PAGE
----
Ethics and Law – Week 6

Find and blog about an illustrative case of hacktivism:

I located information about a group called Electrohippies who also used a nowadays well-known aspect of cyber space which is called denial-of-service (DOS) action.

Quote: The Electrohippies Collective (Ehippies) is an international group of internet activists based in Oxfordshire, England, whose purpose is to express disapproval of governmental policies of mass media censorship and control of the Internet “in order to provide a ‘safe environment’ for corporations to do their deals.”

The first step they took in order to fight for their cause was in 1999, in Seattle and against the World Trade Organization (WTO).  Thousands of people gathered to disrupt the World Trade Organisation conference by preventing delegates from entering the conference venue. Simultaneously, an online direct protest was run by The Electrohippies Collective. The Ehippies claimed success for the action, saying 450,000 people participated over 5 days, resulting in the WTO conference network being constantly slowed and periodically brought to a halt.

The same tactic has been used since then and by many different groups. Also the variety of institutions attacked have changed. The 2007 estonian case stated well enough that when certain groups or movements make their goal to attack certain institutions, they no longer look at the relation between the institution and the situation. I mean that before, it was an attack towards a certain institution, but now the hacktivists target whatever institutions they can cripple or paralyze, no matter the relevance(in the estonian case it was just the country which was the same).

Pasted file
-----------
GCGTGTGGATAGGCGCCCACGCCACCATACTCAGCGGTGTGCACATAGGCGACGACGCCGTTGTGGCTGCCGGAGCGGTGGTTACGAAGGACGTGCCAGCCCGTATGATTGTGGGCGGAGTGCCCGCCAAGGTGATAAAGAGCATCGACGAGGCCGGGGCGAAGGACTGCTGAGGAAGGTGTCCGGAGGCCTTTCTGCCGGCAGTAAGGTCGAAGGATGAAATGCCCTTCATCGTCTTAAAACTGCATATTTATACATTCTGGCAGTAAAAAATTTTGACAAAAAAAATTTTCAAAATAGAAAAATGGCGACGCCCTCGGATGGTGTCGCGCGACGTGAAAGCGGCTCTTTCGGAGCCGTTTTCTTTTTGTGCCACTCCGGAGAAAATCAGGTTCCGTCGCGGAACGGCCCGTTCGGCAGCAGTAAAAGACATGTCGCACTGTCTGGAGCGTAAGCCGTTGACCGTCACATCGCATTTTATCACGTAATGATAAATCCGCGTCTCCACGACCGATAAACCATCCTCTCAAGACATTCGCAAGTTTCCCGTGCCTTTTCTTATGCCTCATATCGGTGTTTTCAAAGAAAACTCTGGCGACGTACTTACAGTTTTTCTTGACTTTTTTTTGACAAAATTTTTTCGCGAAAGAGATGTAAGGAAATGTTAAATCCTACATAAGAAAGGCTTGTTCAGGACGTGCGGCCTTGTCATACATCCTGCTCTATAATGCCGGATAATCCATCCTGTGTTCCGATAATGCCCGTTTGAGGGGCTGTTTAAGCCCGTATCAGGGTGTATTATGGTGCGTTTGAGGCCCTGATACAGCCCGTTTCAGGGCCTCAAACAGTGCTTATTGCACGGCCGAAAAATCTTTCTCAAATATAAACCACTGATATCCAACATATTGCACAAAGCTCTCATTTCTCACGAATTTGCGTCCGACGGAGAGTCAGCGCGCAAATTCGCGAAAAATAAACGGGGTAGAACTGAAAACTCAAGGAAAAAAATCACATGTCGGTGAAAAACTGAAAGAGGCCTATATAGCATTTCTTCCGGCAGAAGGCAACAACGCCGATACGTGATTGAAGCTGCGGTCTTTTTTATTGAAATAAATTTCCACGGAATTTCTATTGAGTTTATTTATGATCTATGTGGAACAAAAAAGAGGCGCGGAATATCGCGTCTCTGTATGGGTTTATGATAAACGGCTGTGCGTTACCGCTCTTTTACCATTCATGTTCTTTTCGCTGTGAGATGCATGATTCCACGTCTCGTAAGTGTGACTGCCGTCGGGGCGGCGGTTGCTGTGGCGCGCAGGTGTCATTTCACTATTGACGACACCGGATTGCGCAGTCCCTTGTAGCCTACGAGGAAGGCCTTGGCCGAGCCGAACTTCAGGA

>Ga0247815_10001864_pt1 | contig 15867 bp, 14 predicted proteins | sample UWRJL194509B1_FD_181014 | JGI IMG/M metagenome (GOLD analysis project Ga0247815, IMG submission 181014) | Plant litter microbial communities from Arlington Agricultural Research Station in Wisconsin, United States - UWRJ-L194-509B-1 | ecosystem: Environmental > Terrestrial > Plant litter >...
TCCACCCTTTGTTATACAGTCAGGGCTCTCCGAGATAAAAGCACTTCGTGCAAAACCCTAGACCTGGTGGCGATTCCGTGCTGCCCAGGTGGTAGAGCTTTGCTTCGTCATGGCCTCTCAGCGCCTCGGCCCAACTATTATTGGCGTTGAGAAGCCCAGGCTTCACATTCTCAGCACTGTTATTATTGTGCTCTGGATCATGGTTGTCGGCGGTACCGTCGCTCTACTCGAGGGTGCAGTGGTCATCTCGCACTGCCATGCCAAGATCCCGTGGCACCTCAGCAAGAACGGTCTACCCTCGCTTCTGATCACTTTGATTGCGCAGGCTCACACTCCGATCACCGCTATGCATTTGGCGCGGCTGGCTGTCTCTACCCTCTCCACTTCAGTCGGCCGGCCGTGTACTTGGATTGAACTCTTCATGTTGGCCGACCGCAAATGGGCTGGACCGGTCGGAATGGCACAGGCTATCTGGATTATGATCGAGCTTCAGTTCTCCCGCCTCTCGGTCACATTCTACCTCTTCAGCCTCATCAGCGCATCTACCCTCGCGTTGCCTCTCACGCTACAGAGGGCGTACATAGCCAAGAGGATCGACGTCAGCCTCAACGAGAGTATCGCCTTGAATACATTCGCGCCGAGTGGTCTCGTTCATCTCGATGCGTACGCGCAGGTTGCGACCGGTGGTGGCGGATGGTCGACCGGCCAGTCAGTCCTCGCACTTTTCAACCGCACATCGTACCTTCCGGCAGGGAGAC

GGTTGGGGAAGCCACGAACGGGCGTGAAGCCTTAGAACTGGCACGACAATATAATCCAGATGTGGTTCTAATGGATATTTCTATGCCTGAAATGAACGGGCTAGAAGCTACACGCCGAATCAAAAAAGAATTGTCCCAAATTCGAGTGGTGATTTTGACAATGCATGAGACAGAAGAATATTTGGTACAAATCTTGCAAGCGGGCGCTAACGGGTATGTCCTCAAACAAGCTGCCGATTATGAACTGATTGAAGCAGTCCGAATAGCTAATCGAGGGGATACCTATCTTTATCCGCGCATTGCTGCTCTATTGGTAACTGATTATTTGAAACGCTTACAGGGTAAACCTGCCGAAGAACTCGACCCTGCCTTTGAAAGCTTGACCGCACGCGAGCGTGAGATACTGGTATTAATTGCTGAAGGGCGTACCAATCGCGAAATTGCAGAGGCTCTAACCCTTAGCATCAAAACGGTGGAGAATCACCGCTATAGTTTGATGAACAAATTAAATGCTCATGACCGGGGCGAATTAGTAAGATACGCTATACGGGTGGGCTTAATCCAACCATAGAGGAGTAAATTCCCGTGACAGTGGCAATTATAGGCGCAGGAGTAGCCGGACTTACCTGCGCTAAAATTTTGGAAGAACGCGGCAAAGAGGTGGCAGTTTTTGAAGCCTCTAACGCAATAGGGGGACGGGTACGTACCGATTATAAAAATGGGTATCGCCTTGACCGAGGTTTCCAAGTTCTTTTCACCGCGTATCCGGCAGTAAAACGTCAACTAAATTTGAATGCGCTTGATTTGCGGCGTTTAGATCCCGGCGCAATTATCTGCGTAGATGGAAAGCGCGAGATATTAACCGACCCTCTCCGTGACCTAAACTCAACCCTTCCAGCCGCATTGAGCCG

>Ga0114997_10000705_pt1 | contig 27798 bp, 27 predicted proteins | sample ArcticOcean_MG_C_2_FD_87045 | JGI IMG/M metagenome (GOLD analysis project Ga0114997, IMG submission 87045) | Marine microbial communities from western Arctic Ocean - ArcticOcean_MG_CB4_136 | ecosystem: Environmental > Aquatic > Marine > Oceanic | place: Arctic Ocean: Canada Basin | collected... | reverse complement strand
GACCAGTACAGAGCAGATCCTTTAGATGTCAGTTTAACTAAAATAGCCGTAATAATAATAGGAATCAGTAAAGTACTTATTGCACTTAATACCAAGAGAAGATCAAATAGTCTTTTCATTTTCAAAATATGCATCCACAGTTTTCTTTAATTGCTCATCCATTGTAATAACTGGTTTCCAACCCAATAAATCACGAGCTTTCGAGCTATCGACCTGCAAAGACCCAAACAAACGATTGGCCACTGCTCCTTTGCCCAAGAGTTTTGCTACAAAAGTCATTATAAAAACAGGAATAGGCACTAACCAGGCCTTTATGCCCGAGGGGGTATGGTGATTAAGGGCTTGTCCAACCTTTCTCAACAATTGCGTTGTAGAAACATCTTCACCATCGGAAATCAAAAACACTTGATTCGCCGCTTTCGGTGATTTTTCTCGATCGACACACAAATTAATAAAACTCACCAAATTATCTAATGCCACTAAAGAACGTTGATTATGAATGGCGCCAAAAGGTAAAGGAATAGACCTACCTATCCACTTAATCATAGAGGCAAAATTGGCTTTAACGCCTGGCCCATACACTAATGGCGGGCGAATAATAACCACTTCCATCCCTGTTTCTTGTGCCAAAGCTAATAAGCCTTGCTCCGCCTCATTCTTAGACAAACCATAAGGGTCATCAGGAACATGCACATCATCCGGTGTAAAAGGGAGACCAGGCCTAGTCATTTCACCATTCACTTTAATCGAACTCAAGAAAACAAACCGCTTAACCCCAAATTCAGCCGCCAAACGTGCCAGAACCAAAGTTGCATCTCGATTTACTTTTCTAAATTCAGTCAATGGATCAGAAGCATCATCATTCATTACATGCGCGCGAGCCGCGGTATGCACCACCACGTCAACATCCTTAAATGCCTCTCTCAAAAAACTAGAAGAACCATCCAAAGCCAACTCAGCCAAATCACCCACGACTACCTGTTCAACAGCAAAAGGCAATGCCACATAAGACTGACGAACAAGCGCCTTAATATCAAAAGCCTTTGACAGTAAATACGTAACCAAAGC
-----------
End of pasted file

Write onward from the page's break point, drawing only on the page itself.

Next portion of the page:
Blog about a good case of social engineering:

There was a case in Estonia a couple of years ago, which was more like a scam. Hotels and guesthouses recieved e-mails concerning a reservation for a larger group. Also a verified bank statement was sent within the e-mail and the institution was asked to return the extra amount in the letter. Unfortunately some of the institution workers did return the amounts before checking if the amount had reached their bank accounts and through that got scammed.

But a more relevant case was this summer which also received some media attention. A lot of people recieved e-mails from someone called Scott E. Guggenheim, an against poverty programme coordinator in the World Bank. People were told that they had been given 550 000 dollars which are held in the Malaisian branch of the bank. And all that is needed, is the transfer sequrity fee which was a bit less than 200 dollars. The sender also requests for the full name, home address, mobile phone number and a copy of his/her passport or ID card. There is unfortunately very little information on the success of that letter but as history has shown, it is not uncommon for people to believe and address these letters.

Formulate some measures which can reduce the effectiveness of social engineering attempts:

Firstly I would point out that very little information is given to users who are not so “at home” with computers. If a novice user sees a link with his/her friends name on the screen which says that check out my new pictures, they automatically think it is ok. So the main part would be to inform the users and take away the “want” to press everything that is interesting on the web. Also some distrust should be injected into the users. People seem to be very gullible when it comes to some information on the web. Sometimes even checking from a friend, if they asked for some information or sent an email like that, seems like too much to do and that is where/when the issues  arise.

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